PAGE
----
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Azure: Where Do I Start? (Part 1)

Once your business has decided to go to the cloud, there are quite a few things that need to be done to create a path for success. The articles in this series give a high-level explanation of the questions that have to be answered prior to deployment.

What are you trying to achieve?

One of the common problems I’ve seen companies have while moving to the cloud is a lack of understanding what goals are driving their business towards the cloud. My suggestion for anyone thinking about moving to the cloud is to reach a consensus within your business about what goals you are targeting before getting started. Some common examples of goals driving companies to the cloud are:

  • A desire to close their data center or colocated hosting
  • Scale on demand
  • Lower Costs
  • Reliability
  • Geo-redundancy
  • PAAS tooling only available in the cloud

What does success look like?

Once the business goals are agreed upon, the next step is to understand what success looks like. This should be something measurable. Some examples based on the previous list might be:

  • Percent of software systems running in data centers vs the cloud
  • A difference in time to execute a process under a consistent small load vs consistent large load
  • Current Cost of Ownership of current solution vs cloud-based solution
  • Measurement of cost to the business during an outage multiplied by the average outage length in a year
  • Time to rebuild and get back online after the entire data center is wiped out multiplied by the cost of an outage

Once these measurements are understood the team should measure current state and define the desired state that is being targeted.

Should we proceed?

Now that we have established what the business is trying to achieve and how that can be measured, the next step is to calculate the monetary value. For example, if the reason to move to the cloud is to improve SLA, we can look at the total cost of outages in the current state subtracted from the total cost of outages in the desired. Once this has been calculated, the decision to proceed is a matter of looking at the value of the project versus the cost to do the project. In some circumstances, this calculation is much more difficult. In the example of moving from a private data center to the cloud, this may not be a monetary decision, but could instead be required due to a data center closing. (Something we are seeing more of as the cloud become prevalent) In this case, we need to understand what the alternative is since staying in the current state is not an option, and compare the cost of moving to the cloud with the cost of the alternative.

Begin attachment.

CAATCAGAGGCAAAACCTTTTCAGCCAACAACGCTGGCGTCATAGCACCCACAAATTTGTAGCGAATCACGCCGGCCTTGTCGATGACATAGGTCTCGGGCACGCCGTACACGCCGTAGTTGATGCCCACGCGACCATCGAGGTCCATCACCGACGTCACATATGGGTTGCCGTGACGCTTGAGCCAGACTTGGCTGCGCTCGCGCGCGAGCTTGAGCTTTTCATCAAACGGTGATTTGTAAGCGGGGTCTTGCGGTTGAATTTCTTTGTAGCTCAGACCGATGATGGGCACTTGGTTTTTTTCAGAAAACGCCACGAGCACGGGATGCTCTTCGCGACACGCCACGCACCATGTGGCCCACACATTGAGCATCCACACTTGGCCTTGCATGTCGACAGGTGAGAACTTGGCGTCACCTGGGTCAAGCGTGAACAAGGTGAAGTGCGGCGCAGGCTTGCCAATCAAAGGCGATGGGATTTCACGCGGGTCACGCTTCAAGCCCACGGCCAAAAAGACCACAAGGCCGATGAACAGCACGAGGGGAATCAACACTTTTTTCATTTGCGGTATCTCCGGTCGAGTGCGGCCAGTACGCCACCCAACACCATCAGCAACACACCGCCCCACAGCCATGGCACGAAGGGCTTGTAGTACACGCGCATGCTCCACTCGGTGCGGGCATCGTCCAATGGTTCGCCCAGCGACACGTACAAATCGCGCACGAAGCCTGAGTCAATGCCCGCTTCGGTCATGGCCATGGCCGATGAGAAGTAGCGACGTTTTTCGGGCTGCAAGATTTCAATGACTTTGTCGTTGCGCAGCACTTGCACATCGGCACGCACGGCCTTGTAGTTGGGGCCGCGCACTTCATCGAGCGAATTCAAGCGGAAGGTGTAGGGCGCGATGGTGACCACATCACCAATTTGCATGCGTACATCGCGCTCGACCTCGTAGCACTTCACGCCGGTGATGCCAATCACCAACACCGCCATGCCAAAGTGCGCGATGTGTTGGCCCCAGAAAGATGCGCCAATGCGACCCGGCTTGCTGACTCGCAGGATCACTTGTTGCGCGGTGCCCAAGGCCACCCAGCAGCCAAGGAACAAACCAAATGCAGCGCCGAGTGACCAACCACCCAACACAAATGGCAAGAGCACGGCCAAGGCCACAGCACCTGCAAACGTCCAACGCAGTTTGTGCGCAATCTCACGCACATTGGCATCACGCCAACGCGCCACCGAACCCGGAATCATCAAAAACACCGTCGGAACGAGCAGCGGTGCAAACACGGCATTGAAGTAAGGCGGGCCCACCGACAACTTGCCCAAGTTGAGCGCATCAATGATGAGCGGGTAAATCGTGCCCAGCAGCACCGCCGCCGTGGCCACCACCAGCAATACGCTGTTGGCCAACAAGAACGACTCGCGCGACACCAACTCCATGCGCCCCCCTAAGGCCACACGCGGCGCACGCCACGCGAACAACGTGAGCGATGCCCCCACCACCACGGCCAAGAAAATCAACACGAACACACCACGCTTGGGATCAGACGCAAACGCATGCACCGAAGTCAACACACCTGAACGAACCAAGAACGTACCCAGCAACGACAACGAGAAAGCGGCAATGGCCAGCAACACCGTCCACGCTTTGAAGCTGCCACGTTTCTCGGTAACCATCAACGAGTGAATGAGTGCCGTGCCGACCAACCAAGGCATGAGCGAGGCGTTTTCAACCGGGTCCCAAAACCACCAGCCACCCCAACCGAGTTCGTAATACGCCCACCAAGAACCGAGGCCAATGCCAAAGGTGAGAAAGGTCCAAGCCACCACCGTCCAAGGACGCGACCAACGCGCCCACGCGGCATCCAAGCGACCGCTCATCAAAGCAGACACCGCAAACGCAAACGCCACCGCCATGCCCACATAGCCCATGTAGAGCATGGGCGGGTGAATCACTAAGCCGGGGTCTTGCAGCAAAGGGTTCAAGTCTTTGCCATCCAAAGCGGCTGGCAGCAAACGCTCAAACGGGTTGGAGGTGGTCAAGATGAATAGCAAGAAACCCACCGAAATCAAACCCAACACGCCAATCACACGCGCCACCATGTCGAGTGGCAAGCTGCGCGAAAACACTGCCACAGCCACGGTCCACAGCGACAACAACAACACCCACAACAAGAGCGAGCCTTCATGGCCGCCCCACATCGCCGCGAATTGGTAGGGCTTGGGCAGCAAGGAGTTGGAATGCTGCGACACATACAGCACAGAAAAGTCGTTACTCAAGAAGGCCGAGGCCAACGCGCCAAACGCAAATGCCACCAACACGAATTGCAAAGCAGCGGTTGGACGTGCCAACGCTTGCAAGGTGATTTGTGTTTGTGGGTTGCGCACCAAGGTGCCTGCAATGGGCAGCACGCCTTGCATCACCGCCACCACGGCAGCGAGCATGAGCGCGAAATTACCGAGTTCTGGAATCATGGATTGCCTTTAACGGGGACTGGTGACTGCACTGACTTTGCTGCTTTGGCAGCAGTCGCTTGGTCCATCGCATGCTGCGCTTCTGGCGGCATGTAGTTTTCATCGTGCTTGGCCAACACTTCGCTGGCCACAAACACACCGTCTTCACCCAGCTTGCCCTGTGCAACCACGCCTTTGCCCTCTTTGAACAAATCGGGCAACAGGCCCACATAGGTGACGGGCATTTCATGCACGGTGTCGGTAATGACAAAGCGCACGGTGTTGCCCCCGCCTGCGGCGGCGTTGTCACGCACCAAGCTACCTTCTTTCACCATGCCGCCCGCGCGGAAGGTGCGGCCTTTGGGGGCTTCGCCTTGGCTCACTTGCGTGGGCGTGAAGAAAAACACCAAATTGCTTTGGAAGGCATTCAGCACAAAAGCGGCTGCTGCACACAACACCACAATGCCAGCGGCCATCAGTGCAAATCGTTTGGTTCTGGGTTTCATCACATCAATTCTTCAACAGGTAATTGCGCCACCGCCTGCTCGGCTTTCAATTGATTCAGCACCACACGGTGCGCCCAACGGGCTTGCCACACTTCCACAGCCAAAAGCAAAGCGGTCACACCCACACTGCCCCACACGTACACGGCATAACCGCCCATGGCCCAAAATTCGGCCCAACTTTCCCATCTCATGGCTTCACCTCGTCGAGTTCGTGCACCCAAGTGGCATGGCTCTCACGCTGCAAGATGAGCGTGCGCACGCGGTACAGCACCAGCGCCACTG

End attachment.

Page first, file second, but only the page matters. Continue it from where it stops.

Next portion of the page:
In reality, this is an oversimplification. There are many potential benefits and all of them need to be factored in. For example, if the primary driving factor was to improve SLA, but we find that the value is about the same as the cost, the other factors may tip the balance in favor of still moving to the cloud.

We’re ready, now what?

After determining what you are trying to accomplish, why you are trying to do it, and if it brings value to your business, you are ready to get started right? No, you are ready to start planning your cloud deployment. This planning consists of technical work balanced with business needs which includes:

  • IAAS or PAAS?
  • Hybrid or Cloud Only?
  • What architecture should I use?
  • How should I store data?
  • What are my Security and SLA requirements?
  • How do I optimize for cost?

I will cover these topics in part 2!

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